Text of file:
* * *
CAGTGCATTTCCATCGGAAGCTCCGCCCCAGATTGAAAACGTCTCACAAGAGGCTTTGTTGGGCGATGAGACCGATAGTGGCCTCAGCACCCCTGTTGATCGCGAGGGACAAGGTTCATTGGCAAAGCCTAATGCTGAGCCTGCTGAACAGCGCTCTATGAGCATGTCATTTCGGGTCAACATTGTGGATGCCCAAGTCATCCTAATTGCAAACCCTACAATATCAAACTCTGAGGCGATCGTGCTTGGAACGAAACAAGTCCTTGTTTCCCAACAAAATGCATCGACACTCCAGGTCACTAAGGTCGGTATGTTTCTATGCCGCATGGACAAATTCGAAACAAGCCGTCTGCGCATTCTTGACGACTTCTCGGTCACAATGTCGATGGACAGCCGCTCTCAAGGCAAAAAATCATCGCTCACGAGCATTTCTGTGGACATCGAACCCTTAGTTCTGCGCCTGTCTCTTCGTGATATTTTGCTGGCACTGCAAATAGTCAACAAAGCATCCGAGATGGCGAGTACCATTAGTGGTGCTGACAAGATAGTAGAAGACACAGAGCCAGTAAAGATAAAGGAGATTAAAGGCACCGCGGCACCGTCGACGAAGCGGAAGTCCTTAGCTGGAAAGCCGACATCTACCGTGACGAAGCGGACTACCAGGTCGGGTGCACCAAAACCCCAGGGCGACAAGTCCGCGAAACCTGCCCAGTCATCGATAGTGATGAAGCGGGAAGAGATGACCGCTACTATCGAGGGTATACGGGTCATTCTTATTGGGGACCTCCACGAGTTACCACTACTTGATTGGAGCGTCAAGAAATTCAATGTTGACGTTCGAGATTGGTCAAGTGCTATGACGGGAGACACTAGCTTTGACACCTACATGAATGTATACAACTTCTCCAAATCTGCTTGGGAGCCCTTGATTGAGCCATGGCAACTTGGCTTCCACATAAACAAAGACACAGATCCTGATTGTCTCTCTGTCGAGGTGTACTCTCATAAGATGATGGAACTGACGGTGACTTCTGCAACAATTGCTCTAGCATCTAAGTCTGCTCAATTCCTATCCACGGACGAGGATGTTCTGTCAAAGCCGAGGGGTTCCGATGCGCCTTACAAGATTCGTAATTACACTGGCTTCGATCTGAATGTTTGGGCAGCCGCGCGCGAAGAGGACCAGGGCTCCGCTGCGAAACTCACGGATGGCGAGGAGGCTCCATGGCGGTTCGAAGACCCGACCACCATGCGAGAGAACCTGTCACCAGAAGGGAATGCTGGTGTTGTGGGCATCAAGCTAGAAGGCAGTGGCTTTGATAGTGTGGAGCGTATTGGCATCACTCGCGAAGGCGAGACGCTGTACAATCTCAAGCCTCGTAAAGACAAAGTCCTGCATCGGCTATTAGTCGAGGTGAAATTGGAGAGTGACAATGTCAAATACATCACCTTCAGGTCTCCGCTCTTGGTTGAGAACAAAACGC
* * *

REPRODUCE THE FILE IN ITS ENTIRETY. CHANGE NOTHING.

CAGTGCATTTCCATCGGAAGCTCCGCCCCAGATTGAAAACGTCTCACAAGAGGCTTTGTTGGGCGATGAGACCGATAGTGGCCTCAGCACCCCTGTTGATCGCGAGGGACAAGGTTCATTGGCAAAGCCTAATGCTGAGCCTGCTGAACAGCGCTCTATGAGCATGTCATTTCGGGTCAACATTGTGGATGCCCAAGTCATCCTAATTGCAAACCCTACAATATCAAACTCTGAGGCGATCGTGCTTGGAACGAAACAAGTCCTTGTTTCCCAACAAAATGCATCGACACTCCAGGTCACTAAGGTCGGTATGTTTCTATGCCGCATGGACAAATTCGAAACAAGCCGTCTGCGCATTCTTGACGACTTCTCGGTCACAATGTCGATGGACAGCCGCTCTCAAGGCAAAAAATCATCGCTCACGAGCATTTCTGTGGACATCGAACCCTTAGTTCTGCGCCTGTCTCTTCGTGATATTTTGCTGGCACTGCAAATAGTCAACAAAGCATCCGAGATGGCGAGTACCATTAGTGGTGCTGACAAGATAGTAGAAGACACAGAGCCAGTAAAGATAAAGGAGATTAAAGGCACCGCGGCACCGTCGACGAAGCGGAAGTCCTTAGCTGGAAAGCCGACATCTACCGTGACGAAGCGGACTACCAGGTCGGGTGCACCAAAACCCCAGGGCGACAAGTCCGCGAAACCTGCCCAGTCATCGATAGTGATGAAGCGGGAAGAGATGACCGCTACTATCGAGGGTATACGGGTCATTCTTATTGGGGACCTCCACGAGTTACCACTACTTGATTGGAGCGTCAAGAAATTCAATGTTGACGTTCGAGATTGGTCAAGTGCTATGACGGGAGACACTAGCTTTGACACCTACATGAATGTATACAACTTCTCCAAATCTGCTTGGGAGCCCTTGATTGAGCCATGGCAACTTGGCTTCCACATAAACAAAGACACAGATCCTGATTGTCTCTCTGTCGAGGTGTACTCTCATAAGATGATGGAACTGACGGTGACTTCTGCAACAATTGCTCTAGCATCTAAGTCTGCTCAATTCCTATCCACGGACGAGGATGTTCTGTCAAAGCCGAGGGGTTCCGATGCGCCTTACAAGATTCGTAATTACACTGGCTTCGATCTGAATGTTTGGGCAGCCGCGCGCGAAGAGGACCAGGGCTCCGCTGCGAAACTCACGGATGGCGAGGAGGCTCCATGGCGGTTCGAAGACCCGACCACCATGCGAGAGAACCTGTCACCAGAAGGGAATGCTGGTGTTGTGGGCATCAAGCTAGAAGGCAGTGGCTTTGATAGTGTGGAGCGTATTGGCATCACTCGCGAAGGCGAGACGCTGTACAATCTCAAGCCTCGTAAAGACAAAGTCCTGCATCGGCTATTAGTCGAGGTGAAATTGGAGAGTGACAATGTCAAATACATCACCTTCAGGTCTCCGCTCTTGGTTGAGAACAAAACGC